Are You Delegating or Micromanaging Your Employees?
If you’re quite a ‘hands-on’ type of manager, you will need to make sure that you don’t end up falling into the trap of micromanaging your employees. Although it is fine to give your staff members some guidance, advice or instruction from time to time if needs be, it’s vital to ensure that you don’t end up being viewed as that overzealous boss who can’t trust their employees to complete a task without constant intervention. We’ve put together some suggestions to help you improve the delegation process and avoid being labelled as a micro-manager.
Delegate Problems, Don’t Solve Them
One of the first signs of micromanaging is that when delegating a project, you also delegate the solution in a specific manner. Whilst that may make more sense in certain industries or fields, for the most part, having the specific steps for completing the work laid out to them can often make employees feel more like a vendor, rather than a partner in the task. This type of delegation doesn’t enhance employees’ skills or careers, especially if the steps are well known.
Share Experiences Rather Than Instructing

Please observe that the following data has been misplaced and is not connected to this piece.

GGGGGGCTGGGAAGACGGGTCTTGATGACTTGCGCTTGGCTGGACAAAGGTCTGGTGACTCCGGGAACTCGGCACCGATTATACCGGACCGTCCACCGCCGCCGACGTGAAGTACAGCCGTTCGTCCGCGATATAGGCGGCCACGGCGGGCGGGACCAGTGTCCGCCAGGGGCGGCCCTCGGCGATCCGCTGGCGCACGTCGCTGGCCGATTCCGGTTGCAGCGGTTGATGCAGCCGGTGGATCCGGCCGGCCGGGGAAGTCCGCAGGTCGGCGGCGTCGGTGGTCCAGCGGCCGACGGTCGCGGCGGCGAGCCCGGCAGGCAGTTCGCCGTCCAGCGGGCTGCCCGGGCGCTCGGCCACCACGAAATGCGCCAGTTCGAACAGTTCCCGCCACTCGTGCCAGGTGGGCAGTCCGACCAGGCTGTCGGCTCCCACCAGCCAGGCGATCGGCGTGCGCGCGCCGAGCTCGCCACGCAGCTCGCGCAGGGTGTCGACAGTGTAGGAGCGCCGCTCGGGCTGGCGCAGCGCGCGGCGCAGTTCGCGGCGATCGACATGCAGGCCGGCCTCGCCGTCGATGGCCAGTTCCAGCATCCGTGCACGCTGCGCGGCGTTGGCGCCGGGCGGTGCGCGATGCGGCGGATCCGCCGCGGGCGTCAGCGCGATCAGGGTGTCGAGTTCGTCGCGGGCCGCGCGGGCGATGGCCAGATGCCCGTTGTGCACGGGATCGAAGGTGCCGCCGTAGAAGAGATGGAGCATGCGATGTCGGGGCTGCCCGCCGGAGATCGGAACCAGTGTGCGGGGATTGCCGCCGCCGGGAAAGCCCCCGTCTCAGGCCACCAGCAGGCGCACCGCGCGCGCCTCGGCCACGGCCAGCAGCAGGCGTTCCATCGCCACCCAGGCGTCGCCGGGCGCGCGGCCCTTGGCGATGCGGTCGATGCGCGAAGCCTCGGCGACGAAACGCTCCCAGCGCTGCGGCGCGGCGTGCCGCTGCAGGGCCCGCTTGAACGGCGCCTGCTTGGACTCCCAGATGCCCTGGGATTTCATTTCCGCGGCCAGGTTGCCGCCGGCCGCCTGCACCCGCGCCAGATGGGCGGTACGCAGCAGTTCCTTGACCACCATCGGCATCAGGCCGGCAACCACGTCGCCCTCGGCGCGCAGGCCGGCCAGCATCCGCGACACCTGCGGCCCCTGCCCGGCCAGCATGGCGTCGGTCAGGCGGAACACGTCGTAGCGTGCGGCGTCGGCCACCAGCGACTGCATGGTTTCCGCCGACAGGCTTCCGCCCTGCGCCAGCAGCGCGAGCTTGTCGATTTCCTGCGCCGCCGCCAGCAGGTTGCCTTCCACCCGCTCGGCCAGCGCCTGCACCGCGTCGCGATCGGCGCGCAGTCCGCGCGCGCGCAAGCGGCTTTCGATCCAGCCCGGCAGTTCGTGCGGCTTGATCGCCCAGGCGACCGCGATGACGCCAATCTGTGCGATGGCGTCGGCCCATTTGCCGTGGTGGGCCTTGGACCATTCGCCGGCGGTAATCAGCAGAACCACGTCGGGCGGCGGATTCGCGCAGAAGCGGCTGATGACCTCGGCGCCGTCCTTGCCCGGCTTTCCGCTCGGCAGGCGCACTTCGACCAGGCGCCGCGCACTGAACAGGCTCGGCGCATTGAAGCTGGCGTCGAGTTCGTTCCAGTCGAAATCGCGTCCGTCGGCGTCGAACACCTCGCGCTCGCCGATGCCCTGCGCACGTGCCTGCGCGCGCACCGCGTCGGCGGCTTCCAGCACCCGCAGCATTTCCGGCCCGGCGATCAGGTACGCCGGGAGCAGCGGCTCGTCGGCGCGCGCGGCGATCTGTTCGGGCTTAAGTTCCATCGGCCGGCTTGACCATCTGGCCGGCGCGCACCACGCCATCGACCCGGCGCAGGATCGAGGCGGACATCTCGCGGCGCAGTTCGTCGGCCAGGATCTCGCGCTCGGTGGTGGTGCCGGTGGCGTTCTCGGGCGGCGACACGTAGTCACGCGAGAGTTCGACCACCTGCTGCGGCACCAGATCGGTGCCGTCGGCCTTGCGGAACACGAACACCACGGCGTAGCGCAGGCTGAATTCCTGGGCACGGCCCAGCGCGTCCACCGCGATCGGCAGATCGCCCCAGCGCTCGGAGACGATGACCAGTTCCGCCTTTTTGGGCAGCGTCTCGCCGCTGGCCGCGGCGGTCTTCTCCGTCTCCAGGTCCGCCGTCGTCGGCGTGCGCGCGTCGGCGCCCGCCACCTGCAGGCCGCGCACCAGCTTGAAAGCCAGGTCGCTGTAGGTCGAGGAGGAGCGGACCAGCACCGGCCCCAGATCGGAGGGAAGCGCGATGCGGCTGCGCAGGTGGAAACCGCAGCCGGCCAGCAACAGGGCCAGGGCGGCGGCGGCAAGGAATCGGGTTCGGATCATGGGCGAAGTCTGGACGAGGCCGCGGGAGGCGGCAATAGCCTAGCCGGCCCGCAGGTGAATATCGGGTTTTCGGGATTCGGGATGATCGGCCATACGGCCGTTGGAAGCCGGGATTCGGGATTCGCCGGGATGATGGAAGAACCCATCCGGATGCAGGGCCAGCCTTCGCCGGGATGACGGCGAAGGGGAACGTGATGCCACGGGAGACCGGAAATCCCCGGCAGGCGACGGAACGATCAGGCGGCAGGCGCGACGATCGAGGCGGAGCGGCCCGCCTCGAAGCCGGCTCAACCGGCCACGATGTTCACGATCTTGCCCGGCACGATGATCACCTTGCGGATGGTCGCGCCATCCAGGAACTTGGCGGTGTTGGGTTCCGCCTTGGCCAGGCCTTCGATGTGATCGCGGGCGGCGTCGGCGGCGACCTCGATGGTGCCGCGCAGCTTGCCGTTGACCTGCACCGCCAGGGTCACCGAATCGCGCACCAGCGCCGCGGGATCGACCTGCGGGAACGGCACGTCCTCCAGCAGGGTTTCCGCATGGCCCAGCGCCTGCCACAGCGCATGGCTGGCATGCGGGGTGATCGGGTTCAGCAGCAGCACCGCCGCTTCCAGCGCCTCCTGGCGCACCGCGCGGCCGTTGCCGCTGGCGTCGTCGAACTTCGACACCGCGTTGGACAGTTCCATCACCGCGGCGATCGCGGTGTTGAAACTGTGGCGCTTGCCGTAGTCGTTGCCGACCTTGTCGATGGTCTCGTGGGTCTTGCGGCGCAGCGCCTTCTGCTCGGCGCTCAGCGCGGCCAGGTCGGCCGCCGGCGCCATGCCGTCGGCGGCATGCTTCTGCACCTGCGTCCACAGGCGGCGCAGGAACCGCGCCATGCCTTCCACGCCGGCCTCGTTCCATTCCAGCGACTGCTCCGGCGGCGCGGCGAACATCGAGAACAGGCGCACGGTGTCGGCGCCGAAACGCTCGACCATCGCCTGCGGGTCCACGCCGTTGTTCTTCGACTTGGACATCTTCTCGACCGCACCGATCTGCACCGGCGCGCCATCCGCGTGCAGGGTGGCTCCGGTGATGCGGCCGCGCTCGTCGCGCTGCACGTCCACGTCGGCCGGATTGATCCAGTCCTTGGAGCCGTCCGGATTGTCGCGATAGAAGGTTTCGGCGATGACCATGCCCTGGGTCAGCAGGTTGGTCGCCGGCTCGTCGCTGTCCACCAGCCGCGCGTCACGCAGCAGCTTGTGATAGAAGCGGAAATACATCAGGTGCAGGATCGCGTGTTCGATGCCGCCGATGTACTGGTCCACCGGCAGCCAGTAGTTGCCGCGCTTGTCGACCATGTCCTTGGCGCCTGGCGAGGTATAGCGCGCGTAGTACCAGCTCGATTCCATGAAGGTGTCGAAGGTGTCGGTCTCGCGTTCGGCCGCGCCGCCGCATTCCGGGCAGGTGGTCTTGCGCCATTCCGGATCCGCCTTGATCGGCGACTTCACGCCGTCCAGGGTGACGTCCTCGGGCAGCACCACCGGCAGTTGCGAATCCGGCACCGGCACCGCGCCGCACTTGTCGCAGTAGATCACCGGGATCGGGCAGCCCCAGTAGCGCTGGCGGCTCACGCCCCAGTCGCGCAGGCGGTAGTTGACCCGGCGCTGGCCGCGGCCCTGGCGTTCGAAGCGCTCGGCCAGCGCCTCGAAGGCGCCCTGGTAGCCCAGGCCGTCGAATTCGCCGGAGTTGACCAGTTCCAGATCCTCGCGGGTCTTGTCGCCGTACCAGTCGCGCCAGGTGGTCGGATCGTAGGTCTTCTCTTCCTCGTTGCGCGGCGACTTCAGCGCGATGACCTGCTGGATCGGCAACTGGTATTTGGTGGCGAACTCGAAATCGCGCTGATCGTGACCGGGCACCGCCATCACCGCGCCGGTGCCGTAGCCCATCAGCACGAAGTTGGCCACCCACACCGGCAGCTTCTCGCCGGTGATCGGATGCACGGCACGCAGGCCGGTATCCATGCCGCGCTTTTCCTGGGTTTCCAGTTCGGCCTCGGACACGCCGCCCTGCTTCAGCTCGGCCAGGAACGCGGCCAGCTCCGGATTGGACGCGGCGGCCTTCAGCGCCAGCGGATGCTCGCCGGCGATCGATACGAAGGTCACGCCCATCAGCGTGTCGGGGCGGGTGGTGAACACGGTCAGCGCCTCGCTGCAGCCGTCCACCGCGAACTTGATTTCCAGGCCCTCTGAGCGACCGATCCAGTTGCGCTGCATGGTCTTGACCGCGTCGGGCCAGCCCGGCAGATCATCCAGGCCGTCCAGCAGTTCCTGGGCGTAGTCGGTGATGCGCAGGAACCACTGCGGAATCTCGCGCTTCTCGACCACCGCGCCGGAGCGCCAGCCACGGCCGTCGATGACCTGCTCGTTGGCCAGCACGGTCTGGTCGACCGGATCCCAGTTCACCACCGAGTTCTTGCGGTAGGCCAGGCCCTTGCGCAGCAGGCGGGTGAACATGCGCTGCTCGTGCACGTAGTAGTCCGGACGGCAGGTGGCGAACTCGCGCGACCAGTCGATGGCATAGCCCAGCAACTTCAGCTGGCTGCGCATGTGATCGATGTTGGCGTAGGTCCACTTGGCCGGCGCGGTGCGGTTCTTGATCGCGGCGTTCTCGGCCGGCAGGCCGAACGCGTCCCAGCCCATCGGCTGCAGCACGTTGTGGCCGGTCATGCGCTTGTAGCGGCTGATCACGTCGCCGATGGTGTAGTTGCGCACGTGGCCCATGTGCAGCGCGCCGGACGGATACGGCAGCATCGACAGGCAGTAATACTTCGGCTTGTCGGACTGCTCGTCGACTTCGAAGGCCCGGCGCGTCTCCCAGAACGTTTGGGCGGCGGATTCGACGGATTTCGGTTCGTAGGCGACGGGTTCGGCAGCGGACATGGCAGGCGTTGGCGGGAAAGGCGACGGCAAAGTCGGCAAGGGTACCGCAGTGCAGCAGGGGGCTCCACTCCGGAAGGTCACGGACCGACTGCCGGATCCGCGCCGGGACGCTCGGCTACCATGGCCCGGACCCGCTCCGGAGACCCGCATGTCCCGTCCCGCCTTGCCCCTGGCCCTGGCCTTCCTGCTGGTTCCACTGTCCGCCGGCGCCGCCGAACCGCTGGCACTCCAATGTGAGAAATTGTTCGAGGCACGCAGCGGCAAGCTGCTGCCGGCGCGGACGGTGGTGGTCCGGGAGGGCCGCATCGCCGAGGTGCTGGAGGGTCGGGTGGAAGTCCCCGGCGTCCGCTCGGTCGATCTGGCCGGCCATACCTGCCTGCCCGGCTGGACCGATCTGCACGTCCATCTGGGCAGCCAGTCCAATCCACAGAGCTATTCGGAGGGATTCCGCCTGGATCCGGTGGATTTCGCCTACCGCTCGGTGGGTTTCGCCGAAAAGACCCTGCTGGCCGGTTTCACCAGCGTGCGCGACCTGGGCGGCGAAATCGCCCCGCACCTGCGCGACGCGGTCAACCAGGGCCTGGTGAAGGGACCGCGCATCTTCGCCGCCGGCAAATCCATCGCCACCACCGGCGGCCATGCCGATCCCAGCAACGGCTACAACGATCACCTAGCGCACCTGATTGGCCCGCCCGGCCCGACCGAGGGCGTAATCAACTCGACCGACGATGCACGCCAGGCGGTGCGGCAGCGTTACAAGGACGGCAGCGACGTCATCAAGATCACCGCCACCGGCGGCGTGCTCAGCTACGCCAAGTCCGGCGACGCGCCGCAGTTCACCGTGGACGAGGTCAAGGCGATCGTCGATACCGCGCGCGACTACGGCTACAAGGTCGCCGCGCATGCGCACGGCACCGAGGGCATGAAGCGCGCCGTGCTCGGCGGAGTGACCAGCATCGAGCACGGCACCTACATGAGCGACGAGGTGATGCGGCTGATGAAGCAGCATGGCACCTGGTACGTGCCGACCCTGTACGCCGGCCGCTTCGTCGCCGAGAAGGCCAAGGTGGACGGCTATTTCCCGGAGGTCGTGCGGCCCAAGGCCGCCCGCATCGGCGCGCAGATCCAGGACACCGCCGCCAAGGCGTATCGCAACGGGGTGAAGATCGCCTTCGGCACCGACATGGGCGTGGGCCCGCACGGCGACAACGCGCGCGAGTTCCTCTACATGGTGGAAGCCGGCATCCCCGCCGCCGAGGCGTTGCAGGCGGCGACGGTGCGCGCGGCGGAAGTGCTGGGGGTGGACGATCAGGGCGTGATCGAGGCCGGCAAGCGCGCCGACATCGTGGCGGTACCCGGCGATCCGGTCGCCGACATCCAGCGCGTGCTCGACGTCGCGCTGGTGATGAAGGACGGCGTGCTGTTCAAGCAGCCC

If you have seen a similar pattern or problem arise as the work progresses, there’s a good chance that it could be the way in which you are coming across when communicating your experiences which could be earning you the label of a micro-manager. If you have experiences to share which you believe might help your employees out when working on certain tasks, it’s important to tell the story rather than simply give instructions.
Don’t Impede Progress
What many micro-managers don’t seem to realise is that whilst they think that they are keeping a close eye on things, they are actually slowing the progress of the work down. When employees have to check in with management staff for meetings, reviews and progress updates every day or every few days, you are losing out on valuable time which they could be using to complete the task. If you are concerned about how progress is coming along, it’s important to make sure that you find the right balance between keeping in contact with your team and bugging them too much.
Provide Constructive Feedback
Everybody at some point will need their work to be criticised constructively, and the way in which you give feedback can also be seen to be micromanaging if you don’t get it right. At times, things may not be going as well as everybody wants it to and it can be easy for managers to step in and fix it themselves. However, this type of course correction can be a big negative and removes many of the benefits of task delegation. Correcting, rather than providing constructive feedback can actually have the opposite effect, as it can easily demotivate your employees for the future.
Above all, as a manager it’s important to trust that you have hired the right people for the job, and to treat others as you would like to be treated.